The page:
In cities and towns, we have the privilege of having libraries and bookstores to read different types of books whenever we need.
But for kids growing up in remote areas, there is often a lack of books. And for the books that do exist, they often do not reflect the lives and cultures of First Nations peoples.
The ILF was created to combat this problem, to provide culturally relevant books to children living in remote Communities because we believe that reading opens doors to future opportunities and choices. It is a navigation skill that helps people to navigate the world around them.
Through the ILF’s Book Supply program, we have a panel of experts that select new packs of books each year, which are organised into categories; Toddlers, Kids, Big Kids and Community. In 2023, we couldn’t believe the demand for these packs and as a result, delivered 116,400 books to 424 Communities, with over 50% of titles being by First Nations authors and illustrators.
The ILF works with over 400 Communities across Australia. Photo by Wayne Quilliam in Broome.
Through our Book Buzz program, the ILF works with playgroups to provide kits to support children aged 0-5. These kits include both books and literacy resources to support the children to develop pre-literacy skills. We are currently working with 116 playgroups, and are aiming to strengthen these relationships, launch our new Can You Dance Book Buzz kit, and grow our reach with playgroups in NSW and across Australia in 2024.
One of ILF's Book Buzz playgroups in Broome. Photo: Wayne Quilliam
Our Translation Project is a newer ILF program, where we obtain the rights to translate popular titles such as Where’s The Green Sheep, The Very Hungry Caterpillar, Say Goodnight, and many others. These titles allow children to hear stories in their own language, strengthening identity and encouraging reading.
The ILF has translated The Very Hungry Caterpillar into six languages, and we are working on five more!
The importance of books in First Nations languages is also reflected in our Community Publishing program. Through Community Publishing, Communities can write and illustrate their own stories, in the languages of their choice, and the ILF publishes these stories and gifts them back for the entire Community to enjoy. They can also decide if they would like the book to be non-commercial or commercial and available for the wider public to enjoy.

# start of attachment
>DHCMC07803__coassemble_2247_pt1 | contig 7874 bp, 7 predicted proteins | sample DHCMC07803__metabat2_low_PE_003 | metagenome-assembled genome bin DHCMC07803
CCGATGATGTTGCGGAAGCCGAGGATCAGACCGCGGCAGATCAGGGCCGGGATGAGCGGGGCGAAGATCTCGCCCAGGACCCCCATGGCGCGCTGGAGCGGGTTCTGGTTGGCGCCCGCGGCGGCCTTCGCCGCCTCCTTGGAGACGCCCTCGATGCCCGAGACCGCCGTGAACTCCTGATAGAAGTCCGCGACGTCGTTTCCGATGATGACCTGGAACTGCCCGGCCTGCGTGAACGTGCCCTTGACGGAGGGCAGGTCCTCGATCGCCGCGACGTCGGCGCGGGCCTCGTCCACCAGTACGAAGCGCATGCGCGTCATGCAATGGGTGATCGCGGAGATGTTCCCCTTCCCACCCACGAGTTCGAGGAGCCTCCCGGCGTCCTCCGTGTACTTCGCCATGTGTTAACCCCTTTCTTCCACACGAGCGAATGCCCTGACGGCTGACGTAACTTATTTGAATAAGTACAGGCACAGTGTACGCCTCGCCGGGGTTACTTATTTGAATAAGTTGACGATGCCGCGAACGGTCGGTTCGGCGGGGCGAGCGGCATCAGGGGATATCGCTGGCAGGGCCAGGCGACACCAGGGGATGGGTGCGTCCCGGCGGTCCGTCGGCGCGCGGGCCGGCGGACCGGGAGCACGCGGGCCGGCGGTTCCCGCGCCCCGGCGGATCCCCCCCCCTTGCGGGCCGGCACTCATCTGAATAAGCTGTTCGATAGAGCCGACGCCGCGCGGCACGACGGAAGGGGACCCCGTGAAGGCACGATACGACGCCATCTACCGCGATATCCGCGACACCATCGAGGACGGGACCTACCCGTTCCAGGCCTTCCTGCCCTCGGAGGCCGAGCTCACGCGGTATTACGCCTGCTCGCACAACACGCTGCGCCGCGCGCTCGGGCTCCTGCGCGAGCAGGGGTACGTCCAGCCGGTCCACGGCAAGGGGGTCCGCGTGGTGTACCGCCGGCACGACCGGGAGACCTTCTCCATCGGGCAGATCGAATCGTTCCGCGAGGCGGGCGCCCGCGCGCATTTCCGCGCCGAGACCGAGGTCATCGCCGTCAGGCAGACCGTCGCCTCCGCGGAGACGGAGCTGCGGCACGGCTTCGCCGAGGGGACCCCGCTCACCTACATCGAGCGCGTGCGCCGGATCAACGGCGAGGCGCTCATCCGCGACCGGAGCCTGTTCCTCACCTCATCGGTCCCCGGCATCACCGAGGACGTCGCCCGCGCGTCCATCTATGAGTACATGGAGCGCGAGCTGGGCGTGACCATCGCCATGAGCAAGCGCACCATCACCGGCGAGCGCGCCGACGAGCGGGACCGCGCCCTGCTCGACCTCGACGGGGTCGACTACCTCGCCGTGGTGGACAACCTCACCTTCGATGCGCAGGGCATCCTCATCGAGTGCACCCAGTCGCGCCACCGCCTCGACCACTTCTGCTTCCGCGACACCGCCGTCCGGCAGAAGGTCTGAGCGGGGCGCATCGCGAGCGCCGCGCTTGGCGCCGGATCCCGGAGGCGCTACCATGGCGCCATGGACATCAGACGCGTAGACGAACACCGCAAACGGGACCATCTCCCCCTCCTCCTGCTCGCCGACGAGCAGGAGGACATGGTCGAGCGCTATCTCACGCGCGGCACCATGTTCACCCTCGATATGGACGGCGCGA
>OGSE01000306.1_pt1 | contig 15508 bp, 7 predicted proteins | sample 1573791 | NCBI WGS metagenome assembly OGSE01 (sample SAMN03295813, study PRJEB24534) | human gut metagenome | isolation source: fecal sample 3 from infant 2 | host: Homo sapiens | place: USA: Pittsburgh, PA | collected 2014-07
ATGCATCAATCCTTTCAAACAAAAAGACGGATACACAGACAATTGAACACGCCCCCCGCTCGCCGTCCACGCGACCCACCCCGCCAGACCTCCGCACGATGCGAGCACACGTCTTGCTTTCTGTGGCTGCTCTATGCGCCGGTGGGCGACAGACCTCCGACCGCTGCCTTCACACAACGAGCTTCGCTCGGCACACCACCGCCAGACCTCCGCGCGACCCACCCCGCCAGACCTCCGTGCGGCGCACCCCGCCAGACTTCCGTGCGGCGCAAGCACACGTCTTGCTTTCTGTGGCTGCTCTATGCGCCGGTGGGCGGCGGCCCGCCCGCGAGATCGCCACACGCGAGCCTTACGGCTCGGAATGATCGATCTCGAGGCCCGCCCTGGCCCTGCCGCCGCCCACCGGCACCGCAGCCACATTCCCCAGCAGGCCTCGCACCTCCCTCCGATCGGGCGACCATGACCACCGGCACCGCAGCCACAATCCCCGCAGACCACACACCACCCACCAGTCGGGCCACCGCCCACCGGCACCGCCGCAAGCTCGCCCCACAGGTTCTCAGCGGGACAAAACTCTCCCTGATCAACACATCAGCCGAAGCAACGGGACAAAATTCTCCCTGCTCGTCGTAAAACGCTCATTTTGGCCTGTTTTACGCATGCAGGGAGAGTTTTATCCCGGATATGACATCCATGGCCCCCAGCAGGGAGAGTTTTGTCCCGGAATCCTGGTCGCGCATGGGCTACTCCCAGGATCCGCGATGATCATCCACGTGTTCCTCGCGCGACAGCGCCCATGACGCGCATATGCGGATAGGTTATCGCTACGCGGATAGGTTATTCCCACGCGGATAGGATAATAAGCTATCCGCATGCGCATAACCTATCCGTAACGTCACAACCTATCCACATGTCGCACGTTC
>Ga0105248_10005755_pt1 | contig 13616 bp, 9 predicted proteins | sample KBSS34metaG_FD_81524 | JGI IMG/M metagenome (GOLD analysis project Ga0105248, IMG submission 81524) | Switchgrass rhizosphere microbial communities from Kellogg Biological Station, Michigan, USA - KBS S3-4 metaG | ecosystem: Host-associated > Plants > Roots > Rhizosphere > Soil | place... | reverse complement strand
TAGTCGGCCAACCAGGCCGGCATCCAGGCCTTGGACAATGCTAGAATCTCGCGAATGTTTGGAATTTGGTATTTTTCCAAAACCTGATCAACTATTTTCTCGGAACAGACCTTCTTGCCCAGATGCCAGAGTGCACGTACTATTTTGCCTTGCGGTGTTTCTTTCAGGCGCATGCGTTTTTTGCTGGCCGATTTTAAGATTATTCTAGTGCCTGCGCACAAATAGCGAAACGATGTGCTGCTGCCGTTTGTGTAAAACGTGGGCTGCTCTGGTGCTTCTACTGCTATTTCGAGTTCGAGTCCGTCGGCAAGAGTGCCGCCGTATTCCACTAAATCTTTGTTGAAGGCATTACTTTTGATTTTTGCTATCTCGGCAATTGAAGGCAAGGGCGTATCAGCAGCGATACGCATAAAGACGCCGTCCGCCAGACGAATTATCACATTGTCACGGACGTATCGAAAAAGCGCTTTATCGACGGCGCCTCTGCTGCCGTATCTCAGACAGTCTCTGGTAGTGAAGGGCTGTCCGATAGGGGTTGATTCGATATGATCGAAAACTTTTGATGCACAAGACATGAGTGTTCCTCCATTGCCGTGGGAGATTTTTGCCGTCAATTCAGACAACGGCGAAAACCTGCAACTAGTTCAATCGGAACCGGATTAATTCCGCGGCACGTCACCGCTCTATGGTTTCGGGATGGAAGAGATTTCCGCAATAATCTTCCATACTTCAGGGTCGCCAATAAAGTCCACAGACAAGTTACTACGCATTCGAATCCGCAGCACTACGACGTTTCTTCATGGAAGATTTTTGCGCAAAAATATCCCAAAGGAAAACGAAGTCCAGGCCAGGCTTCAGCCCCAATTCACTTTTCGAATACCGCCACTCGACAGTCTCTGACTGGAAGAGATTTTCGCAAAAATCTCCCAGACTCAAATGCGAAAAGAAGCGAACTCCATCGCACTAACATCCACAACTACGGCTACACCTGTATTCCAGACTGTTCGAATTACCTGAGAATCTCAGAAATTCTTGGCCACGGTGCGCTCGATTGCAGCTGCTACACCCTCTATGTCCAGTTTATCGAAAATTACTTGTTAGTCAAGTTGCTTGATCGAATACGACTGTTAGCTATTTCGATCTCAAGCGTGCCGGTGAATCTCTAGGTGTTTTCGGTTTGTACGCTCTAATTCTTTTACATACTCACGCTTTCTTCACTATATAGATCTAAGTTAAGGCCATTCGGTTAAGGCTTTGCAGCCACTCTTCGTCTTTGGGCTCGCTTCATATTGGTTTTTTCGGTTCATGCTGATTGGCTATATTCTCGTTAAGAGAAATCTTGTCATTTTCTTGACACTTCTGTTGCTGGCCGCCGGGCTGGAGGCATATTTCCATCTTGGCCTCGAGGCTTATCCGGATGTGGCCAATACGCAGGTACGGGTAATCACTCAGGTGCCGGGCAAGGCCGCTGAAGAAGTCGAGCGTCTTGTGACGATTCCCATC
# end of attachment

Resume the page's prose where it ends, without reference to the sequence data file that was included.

In 2023, we published 12 books representing eight different First Nations languages, and we are hoping to publish another 30 titles representing 21 languages in 2024. Having a book in your own language, that reflects your Community, Country, culture and identity, enhances literacy and preserves culture for generations to come. Many books are written to honour Elders and ancestors, and many are written to preserve and enhance First Language use in Community. Children and young people are more likely to read if the books relate to them.
No Way Yirrikipayi was written by students from the Milikapiti School on the Tiwi Islands, with ILF Ambassador Alison Lester.
The ILF is also honoured to run workshops such as the CREATE program and Pamela Lofts Bequest workshops.
These programs mentor young people from remote Communities to write and illustrate stories, and also incorporate digital literacy.
Students from Tiwi College attended the CREATE workshop in Darwin, NT, and wrote 'Tiwi Seaons with Marius'!
A donation to the ILF this festive season supports us to continue these programs in 2024 and well into the future. Our hope is that we can set-up the infrastructure for Communities to be able to continue writing, publishing and sharing stories without us in the future.
We receive no government funding, which allows us to plan our programs years ahead and maintain sustainable investment in remote Communities.
Please give the gift of reading this festive season by supporting our 2023 Festive Appeal.
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Written by Ella Schofield